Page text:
A starting point of my paper is the exploration of relationships between bodies and space - this is, between desire and migration, sexual subjectivity and transcultural moves, marks of sex/gender and geopolitical marks.
I will concentrate on two analytical perspectives that seem particularly pertinent for the purpose of this exploration, namely Border Studies and Queer Theories.
Within Cultural Studies, both the concept of "Border" and that of "Queer" are largely showing their high productivity, to the point of unfolding a certain omnipresence. In both cases, their use frequently relates to similar epistemiological frameworks (poststructuralism, discourse analysis); both are closely intertwined with further rather recent disciplines (such as Postcolonial Studies, Migration and Diaspora Studies); and more often than not, they adopt a similar political stance (critique of globalisation and hegemonic structures).
Does this mean that contesting geopolitical boundaries, and subverting hegemonic sex/gender systems are basically one and the same? Is it all purely and simply border-less, gender-bending, transient, in a continuous slippage between sexuality and geography, between bodies, places, and moves? Or are they rather, from the very beginning, logically incommensurable, "Border Zone" being a metaphor, "Queer" a political practice, "Border Studies" showing no coherent theoretical profile, "Queer Studies" subject to a rigorous canon? And then, what are the implications for the contours of a theoretical framework, as well as for historical/local specifications?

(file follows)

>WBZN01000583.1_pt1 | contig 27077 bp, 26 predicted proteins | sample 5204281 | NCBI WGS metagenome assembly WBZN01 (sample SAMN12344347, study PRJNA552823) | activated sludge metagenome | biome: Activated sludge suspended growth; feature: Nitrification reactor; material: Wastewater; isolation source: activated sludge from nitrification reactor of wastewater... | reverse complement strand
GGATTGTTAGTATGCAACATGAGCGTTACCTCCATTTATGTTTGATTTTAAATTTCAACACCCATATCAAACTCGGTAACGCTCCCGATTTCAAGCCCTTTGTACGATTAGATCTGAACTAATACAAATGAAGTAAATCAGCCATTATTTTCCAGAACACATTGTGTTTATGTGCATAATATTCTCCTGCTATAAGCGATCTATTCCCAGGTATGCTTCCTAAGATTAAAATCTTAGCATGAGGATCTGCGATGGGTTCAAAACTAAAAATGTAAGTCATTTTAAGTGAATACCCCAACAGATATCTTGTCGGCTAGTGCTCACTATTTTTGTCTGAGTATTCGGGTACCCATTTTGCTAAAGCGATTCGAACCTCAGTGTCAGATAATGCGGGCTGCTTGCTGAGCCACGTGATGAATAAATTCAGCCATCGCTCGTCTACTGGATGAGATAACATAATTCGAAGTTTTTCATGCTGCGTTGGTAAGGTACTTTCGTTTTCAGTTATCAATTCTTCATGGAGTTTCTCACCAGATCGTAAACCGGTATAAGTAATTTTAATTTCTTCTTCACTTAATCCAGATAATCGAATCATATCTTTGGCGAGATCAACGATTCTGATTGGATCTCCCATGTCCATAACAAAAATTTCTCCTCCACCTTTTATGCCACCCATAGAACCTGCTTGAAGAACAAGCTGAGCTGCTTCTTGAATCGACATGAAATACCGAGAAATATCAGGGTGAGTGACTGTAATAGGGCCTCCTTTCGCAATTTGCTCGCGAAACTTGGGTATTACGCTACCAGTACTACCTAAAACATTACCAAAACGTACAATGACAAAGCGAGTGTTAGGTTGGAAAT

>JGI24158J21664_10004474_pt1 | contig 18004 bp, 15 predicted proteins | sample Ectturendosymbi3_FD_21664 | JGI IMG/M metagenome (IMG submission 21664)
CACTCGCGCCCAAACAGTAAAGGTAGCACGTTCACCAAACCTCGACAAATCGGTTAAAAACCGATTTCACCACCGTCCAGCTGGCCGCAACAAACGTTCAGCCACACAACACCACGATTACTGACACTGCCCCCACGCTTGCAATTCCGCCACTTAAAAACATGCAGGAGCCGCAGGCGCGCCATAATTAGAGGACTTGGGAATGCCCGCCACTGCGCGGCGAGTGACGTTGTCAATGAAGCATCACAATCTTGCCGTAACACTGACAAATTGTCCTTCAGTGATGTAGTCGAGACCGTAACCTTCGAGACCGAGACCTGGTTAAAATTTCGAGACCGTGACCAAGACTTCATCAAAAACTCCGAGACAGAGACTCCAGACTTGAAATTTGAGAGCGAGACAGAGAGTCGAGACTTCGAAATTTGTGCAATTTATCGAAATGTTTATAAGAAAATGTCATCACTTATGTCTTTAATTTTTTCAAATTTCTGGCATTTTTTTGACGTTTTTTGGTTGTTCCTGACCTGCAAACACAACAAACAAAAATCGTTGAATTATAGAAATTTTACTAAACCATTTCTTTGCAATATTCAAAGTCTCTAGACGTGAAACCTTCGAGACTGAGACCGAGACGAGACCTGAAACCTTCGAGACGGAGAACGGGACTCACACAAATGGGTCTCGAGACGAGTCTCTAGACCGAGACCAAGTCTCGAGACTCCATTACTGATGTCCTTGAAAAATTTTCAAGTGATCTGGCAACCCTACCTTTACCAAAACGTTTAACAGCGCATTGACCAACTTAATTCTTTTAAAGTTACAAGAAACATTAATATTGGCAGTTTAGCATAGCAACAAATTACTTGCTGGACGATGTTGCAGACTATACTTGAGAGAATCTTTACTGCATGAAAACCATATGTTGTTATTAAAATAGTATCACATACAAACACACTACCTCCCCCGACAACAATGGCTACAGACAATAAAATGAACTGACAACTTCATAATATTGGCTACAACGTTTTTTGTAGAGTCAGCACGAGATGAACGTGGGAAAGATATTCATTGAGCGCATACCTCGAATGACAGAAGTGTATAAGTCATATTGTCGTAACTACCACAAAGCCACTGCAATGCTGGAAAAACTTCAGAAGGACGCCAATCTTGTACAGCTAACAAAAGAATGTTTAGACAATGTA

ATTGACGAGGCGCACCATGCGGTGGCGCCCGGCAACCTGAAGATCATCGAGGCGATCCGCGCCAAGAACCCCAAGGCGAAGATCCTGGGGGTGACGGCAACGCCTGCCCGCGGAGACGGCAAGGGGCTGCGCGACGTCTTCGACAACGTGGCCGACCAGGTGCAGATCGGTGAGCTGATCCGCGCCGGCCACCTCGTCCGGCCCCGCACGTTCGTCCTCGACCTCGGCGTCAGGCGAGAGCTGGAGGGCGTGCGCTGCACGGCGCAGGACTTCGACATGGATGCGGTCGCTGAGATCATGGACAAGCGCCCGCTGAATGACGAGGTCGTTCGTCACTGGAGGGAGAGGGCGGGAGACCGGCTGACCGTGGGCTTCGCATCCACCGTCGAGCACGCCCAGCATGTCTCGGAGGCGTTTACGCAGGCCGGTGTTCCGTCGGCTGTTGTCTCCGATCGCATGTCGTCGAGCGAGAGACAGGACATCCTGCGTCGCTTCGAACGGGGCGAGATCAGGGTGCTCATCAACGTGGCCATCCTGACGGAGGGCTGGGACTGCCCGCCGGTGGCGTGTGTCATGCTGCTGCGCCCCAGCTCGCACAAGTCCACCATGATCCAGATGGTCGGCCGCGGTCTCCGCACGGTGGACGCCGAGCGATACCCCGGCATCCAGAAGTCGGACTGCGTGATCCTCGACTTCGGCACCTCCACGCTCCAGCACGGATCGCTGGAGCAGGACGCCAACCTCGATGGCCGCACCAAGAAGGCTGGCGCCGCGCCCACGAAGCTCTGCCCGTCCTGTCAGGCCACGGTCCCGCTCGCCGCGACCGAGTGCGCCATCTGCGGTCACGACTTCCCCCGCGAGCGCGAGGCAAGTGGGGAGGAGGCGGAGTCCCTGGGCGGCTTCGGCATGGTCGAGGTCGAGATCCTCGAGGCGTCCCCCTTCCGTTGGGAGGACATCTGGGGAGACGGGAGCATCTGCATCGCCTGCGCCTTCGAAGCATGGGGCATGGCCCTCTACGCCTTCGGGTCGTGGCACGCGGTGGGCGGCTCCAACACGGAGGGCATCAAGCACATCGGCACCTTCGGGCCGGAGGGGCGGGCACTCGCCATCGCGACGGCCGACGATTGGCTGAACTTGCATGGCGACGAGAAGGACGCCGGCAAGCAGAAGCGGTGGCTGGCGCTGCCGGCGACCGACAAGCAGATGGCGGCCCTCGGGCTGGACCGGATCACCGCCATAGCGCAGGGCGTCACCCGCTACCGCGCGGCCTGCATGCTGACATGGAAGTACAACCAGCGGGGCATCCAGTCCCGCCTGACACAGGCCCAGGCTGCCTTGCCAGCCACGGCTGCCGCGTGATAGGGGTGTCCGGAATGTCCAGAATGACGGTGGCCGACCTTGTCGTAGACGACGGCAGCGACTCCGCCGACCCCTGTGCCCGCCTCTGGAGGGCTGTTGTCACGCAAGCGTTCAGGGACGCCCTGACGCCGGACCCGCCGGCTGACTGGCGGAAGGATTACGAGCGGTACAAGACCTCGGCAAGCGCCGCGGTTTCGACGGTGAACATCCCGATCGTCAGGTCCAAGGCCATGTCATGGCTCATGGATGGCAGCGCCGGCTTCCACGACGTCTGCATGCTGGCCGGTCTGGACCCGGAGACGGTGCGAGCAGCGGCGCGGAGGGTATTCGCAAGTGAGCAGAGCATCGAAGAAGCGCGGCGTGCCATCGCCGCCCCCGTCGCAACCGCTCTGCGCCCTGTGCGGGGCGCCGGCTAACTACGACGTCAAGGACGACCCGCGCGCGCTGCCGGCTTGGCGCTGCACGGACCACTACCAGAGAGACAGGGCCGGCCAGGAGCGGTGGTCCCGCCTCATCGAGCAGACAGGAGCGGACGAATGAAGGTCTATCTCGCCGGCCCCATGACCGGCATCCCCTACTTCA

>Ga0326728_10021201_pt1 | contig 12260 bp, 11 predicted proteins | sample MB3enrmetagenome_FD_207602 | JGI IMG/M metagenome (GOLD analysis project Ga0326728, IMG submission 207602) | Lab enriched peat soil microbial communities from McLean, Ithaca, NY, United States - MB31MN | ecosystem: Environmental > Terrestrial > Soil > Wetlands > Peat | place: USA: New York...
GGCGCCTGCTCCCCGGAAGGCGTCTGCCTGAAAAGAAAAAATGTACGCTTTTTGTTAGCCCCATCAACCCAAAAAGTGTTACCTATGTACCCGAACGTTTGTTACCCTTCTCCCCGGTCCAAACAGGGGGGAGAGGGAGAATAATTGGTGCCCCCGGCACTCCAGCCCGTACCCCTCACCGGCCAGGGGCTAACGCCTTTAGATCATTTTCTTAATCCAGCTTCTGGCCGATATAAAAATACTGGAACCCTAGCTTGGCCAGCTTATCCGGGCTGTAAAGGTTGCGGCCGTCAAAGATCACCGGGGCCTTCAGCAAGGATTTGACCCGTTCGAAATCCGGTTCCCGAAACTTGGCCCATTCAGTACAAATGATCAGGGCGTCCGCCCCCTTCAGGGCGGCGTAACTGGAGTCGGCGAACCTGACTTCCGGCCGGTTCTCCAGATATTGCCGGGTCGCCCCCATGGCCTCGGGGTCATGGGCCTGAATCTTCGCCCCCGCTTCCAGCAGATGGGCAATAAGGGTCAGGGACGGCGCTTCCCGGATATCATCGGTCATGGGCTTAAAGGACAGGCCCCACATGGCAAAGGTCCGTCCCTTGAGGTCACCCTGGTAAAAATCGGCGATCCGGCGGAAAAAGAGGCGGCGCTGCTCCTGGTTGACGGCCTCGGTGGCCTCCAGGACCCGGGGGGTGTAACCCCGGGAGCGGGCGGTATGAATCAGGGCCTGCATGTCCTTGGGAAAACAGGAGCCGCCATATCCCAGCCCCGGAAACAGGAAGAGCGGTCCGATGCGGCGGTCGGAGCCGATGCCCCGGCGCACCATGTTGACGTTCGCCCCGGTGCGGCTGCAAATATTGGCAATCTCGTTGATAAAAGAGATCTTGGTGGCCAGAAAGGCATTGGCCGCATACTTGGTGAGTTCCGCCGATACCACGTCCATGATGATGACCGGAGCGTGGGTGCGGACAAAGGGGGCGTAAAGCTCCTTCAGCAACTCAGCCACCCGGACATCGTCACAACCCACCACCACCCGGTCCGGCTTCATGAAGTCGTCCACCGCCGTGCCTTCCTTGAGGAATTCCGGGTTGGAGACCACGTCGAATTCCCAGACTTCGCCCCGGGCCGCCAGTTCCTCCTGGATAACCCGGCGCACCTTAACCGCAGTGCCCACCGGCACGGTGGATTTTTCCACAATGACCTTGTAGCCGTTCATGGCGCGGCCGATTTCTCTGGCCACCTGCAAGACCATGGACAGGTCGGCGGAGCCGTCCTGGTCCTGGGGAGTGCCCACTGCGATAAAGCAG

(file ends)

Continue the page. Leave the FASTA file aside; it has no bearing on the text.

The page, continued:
Thus, I will first follow up these questions and specify where I locate important intersections of and differences between Border Studies and Queer Studies respectively. Particularly important here are Chicana feminist texts, and readings of Gloria Anzaldúa’s "Borderlands/La Frontera" (1987).
Subsequently, I will focus on the discussion of how to situate Queer Studies and Border Studies concepts in a historical perspective. If the theoretical deconstruction of geopolitical borders on one hand, and of sex/gender boundaries on the other, is intricately bound into discourses and practices of the late 20 th century, how can we then explore the relationship between geography and sex/gender in a historical frame?
I will discuss this question of historical situatedness in the light of two texts of quite different genres, namely Richard Francis Burton’s "The Sotadic Zone" (1885), the "terminal essay" in his translation of "Arabian Nights", and Laurie Essig’s study "Queer in Russia" (1999), in particular the fictional parts in her terminal chapter "Sex. Conclusion".